Nurses' performance in classifying heart failure patients based on physical exam: comparison with cardiologist's physical exam and levels of N-terminal pro-B-type natriuretic peptide

J Clin Nurs. 2010 Dec;19(23-24):3381-9. doi: 10.1111/j.1365-2702.2010.03403.x. Epub 2010 Oct 22.


Aim: The purpose of this study is to compare clinical assessment of congestion performed by a nurse to that performed by cardiologist and correlate them with NT-ProBNP levels.

Background: The nurses' role in heart failure has been strongly focused in therapeutic, educational and self-care interventions. The diagnostic performance of nurses in heart failure outpatients is not well explored. N-terminal pro-B-type natriuretic peptide is a cardiac marker that reflects elevated filling pressures.

Design: Cross-sectional contemporaneous study.

Methods: Heart failure outpatients underwent a systematic clinical assessment of clinical congestion score performed by cardiologist and nurse during the same visit. Assessments were performed independently and N-terminal pro-B-type natriuretic peptide levels obtained. The nurses' ability to classify patients in hemodynamic profile was compared to the cardiologist's.

Results: Eighty-nine assessments were performed in 63 patients with heart failure. The correlation of clinical congestion scores obtained by nurse with those obtained by cardiologist was rs=0.86; p<0.001. The correlation of clinical congestion scores from nurse and cardiologist with levels of N-terminal pro-B-type natriuretic peptide were as follows: rs=0.45; p<0.0001 and rs=0.51, respectively, p<0.0001. Patients with clinical congestion score≥3 had levels of NT-ProBNP significantly higher than those with clinical congestion score<3, in the assessment performed by the cardiologist (1866 SD 1151 vs. 757 SD 988 pg/ml; p<0.0001) and by the nurse (1720 SD 1228 vs. 821 SD 914 pg/ml; p<0.0001). The nurse and cardiologist had similar capacity in classifying patients in congested quadrants (p=0.027) or in dry quadrants (p=0.03), according to the levels of N-terminal pro-B-type natriuretic peptide. Area under the receiver-operating characteristic curve of the nurse and cardiologist to detect congestion was, respectively, 0.77 and 0.72.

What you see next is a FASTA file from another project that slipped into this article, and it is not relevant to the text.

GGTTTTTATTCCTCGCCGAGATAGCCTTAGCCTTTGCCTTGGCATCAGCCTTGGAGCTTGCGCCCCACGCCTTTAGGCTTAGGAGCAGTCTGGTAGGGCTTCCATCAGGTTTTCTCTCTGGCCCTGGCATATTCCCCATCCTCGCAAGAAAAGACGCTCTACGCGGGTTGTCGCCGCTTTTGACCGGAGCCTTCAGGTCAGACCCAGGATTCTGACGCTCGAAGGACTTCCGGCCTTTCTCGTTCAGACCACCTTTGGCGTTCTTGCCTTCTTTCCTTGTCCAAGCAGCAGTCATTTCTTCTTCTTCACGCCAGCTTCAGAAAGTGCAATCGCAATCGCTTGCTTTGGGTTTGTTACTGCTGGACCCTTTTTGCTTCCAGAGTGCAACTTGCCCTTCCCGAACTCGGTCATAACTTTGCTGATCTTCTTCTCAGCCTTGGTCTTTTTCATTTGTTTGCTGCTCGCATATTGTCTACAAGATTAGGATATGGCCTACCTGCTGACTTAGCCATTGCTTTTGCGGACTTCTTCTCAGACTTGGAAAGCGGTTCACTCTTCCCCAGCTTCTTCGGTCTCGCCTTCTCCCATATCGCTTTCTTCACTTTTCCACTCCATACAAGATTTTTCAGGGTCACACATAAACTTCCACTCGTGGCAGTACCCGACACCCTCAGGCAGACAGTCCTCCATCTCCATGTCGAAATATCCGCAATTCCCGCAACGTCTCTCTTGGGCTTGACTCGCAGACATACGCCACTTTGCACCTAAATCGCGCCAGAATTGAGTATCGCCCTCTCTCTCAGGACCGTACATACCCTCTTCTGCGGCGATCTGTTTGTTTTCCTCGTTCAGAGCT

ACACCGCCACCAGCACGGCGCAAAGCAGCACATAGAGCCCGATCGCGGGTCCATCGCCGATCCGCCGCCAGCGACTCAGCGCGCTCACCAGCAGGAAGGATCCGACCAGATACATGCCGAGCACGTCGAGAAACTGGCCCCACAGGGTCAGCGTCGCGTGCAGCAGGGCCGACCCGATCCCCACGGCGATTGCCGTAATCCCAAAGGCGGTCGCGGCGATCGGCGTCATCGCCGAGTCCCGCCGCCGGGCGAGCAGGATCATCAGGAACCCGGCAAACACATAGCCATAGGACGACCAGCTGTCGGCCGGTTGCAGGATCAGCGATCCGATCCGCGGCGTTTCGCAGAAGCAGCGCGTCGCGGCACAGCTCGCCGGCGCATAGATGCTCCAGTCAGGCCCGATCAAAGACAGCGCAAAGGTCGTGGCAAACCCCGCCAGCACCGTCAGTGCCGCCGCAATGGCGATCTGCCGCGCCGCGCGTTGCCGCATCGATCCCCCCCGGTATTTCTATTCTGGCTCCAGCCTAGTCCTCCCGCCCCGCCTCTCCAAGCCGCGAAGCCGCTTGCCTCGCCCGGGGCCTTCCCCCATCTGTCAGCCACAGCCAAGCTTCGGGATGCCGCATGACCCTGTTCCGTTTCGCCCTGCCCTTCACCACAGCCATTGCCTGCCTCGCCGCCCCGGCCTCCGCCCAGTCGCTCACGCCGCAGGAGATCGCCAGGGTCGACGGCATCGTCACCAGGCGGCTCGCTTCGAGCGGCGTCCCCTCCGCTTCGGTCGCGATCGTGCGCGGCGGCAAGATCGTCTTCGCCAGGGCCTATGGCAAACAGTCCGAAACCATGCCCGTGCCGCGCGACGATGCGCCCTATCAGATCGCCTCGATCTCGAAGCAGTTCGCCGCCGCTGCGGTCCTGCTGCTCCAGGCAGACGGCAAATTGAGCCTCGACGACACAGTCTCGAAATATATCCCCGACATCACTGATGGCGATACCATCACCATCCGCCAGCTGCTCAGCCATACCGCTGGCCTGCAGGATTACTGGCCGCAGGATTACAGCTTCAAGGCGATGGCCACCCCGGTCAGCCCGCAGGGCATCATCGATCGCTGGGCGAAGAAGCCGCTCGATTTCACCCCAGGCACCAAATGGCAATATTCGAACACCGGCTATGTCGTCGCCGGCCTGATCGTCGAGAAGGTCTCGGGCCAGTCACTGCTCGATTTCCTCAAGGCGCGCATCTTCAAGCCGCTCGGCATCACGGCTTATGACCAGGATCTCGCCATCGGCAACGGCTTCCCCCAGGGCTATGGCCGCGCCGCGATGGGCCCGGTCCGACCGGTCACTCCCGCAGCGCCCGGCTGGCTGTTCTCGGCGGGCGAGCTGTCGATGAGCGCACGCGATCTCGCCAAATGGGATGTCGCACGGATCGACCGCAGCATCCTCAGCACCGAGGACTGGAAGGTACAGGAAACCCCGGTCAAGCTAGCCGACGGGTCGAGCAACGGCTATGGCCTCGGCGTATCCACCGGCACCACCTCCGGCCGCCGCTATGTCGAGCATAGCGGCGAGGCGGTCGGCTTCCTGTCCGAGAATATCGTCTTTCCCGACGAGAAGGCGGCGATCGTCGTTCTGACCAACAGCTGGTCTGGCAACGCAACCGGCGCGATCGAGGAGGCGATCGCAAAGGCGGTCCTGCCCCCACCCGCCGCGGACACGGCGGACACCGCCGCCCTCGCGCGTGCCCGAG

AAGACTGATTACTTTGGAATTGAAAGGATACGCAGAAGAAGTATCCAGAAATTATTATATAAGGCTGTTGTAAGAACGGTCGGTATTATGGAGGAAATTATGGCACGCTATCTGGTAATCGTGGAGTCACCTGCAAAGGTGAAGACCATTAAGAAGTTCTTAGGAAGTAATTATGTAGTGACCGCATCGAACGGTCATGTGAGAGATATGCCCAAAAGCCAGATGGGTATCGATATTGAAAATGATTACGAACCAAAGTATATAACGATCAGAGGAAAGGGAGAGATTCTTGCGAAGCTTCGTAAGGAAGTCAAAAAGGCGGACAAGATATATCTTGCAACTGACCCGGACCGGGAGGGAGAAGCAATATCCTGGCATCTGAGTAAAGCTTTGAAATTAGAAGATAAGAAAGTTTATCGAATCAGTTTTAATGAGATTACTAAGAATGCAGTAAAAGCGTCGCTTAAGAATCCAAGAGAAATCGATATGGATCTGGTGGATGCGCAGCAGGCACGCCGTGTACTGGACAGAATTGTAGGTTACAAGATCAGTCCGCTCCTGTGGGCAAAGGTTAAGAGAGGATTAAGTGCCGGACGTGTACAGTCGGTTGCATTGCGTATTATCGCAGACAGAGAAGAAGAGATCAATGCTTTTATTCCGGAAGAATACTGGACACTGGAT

Conclusions: Our data suggests that nurses trained in heart failure may have a similar performance to that of the cardiologist for the clinical detection of congestion and assessment of the hemodynamic profile in patients with chronic heart failure.

Relevance to clinical practice: Considering that consistent clinical assessment can identify congested or hypovolemic patients with reasonable reliability, as well as patients with low or normal cardiac output, our results may help confirm nurses' capability in performing reliable clinical assessment in heart failure patients. While nurses' led heart failure programmes are usually focused on the management of patients, nurses' ability to perform accurate assessment would expand nurses' role in these programmes. As many institutions now focus on home visits by heart failure nurses, accurate assessment would benefit patients and improve their clinical outcomes.

Publication types

  • Comparative Study
  • Research Support, Non-U.S. Gov't

MeSH terms

  • Biomarkers / blood
  • Clinical Competence
  • Cross-Sectional Studies
  • Female
  • Heart Failure / diagnosis*
  • Heart Failure / nursing*
  • Hemodynamics
  • Humans
  • Male
  • Middle Aged
  • Natriuretic Peptide, Brain*
  • Nurse's Role*
  • Nursing Assessment*
  • Physical Examination*
  • Physicians
  • Pilot Projects
  • ROC Curve


  • Biomarkers
  • Natriuretic Peptide, Brain